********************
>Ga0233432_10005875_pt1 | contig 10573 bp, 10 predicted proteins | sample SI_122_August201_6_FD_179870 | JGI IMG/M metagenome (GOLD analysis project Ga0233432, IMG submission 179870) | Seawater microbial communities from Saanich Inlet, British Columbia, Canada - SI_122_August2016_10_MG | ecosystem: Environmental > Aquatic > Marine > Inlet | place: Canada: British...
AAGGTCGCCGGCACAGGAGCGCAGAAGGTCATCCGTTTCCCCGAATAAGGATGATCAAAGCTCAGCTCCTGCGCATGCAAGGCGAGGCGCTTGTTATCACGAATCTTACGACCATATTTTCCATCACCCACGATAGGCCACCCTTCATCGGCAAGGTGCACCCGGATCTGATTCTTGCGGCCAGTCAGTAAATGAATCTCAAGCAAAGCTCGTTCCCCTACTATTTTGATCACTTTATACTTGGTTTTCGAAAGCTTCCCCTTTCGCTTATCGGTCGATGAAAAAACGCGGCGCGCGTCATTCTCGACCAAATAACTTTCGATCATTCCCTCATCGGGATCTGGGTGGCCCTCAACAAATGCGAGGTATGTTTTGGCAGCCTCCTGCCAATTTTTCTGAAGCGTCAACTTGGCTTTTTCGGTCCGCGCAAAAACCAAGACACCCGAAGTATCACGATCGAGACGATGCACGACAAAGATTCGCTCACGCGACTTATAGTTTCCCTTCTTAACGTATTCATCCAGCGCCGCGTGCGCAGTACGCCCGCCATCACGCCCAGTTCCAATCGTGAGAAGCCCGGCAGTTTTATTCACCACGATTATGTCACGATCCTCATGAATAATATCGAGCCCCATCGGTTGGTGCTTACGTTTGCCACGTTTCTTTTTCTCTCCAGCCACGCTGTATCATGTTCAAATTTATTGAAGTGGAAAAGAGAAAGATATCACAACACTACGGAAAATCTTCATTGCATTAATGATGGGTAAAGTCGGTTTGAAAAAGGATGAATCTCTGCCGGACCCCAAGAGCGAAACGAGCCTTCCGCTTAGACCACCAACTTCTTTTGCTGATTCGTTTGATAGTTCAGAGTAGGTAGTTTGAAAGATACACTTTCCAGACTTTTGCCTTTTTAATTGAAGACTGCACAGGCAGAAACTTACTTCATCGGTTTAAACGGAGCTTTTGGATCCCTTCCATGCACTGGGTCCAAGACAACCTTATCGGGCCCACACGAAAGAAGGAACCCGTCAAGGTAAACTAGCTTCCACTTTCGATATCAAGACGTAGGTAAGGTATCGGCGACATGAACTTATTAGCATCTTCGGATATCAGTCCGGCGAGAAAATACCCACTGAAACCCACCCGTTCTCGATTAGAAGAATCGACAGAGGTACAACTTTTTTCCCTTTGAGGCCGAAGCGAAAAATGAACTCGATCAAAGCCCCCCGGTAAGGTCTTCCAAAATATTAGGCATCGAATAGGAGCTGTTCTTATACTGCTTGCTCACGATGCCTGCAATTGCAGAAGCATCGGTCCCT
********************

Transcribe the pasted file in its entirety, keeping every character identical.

>Ga0233432_10005875_pt1 | contig 10573 bp, 10 predicted proteins | sample SI_122_August201_6_FD_179870 | JGI IMG/M metagenome (GOLD analysis project Ga0233432, IMG submission 179870) | Seawater microbial communities from Saanich Inlet, British Columbia, Canada - SI_122_August2016_10_MG | ecosystem: Environmental > Aquatic > Marine > Inlet | place: Canada: British...
AAGGTCGCCGGCACAGGAGCGCAGAAGGTCATCCGTTTCCCCGAATAAGGATGATCAAAGCTCAGCTCCTGCGCATGCAAGGCGAGGCGCTTGTTATCACGAATCTTACGACCATATTTTCCATCACCCACGATAGGCCACCCTTCATCGGCAAGGTGCACCCGGATCTGATTCTTGCGGCCAGTCAGTAAATGAATCTCAAGCAAAGCTCGTTCCCCTACTATTTTGATCACTTTATACTTGGTTTTCGAAAGCTTCCCCTTTCGCTTATCGGTCGATGAAAAAACGCGGCGCGCGTCATTCTCGACCAAATAACTTTCGATCATTCCCTCATCGGGATCTGGGTGGCCCTCAACAAATGCGAGGTATGTTTTGGCAGCCTCCTGCCAATTTTTCTGAAGCGTCAACTTGGCTTTTTCGGTCCGCGCAAAAACCAAGACACCCGAAGTATCACGATCGAGACGATGCACGACAAAGATTCGCTCACGCGACTTATAGTTTCCCTTCTTAACGTATTCATCCAGCGCCGCGTGCGCAGTACGCCCGCCATCACGCCCAGTTCCAATCGTGAGAAGCCCGGCAGTTTTATTCACCACGATTATGTCACGATCCTCATGAATAATATCGAGCCCCATCGGTTGGTGCTTACGTTTGCCACGTTTCTTTTTCTCTCCAGCCACGCTGTATCATGTTCAAATTTATTGAAGTGGAAAAGAGAAAGATATCACAACACTACGGAAAATCTTCATTGCATTAATGATGGGTAAAGTCGGTTTGAAAAAGGATGAATCTCTGCCGGACCCCAAGAGCGAAACGAGCCTTCCGCTTAGACCACCAACTTCTTTTGCTGATTCGTTTGATAGTTCAGAGTAGGTAGTTTGAAAGATACACTTTCCAGACTTTTGCCTTTTTAATTGAAGACTGCACAGGCAGAAACTTACTTCATCGGTTTAAACGGAGCTTTTGGATCCCTTCCATGCACTGGGTCCAAGACAACCTTATCGGGCCCACACGAAAGAAGGAACCCGTCAAGGTAAACTAGCTTCCACTTTCGATATCAAGACGTAGGTAAGGTATCGGCGACATGAACTTATTAGCATCTTCGGATATCAGTCCGGCGAGAAAATACCCACTGAAACCCACCCGTTCTCGATTAGAAGAATCGACAGAGGTACAACTTTTTTCCCTTTGAGGCCGAAGCGAAAAATGAACTCGATCAAAGCCCCCCGGTAAGGTCTTCCAAAATATTAGGCATCGAATAGGAGCTGTTCTTATACTGCTTGCTCACGATGCCTGCAATTGCAGAAGCATCGGTCCCT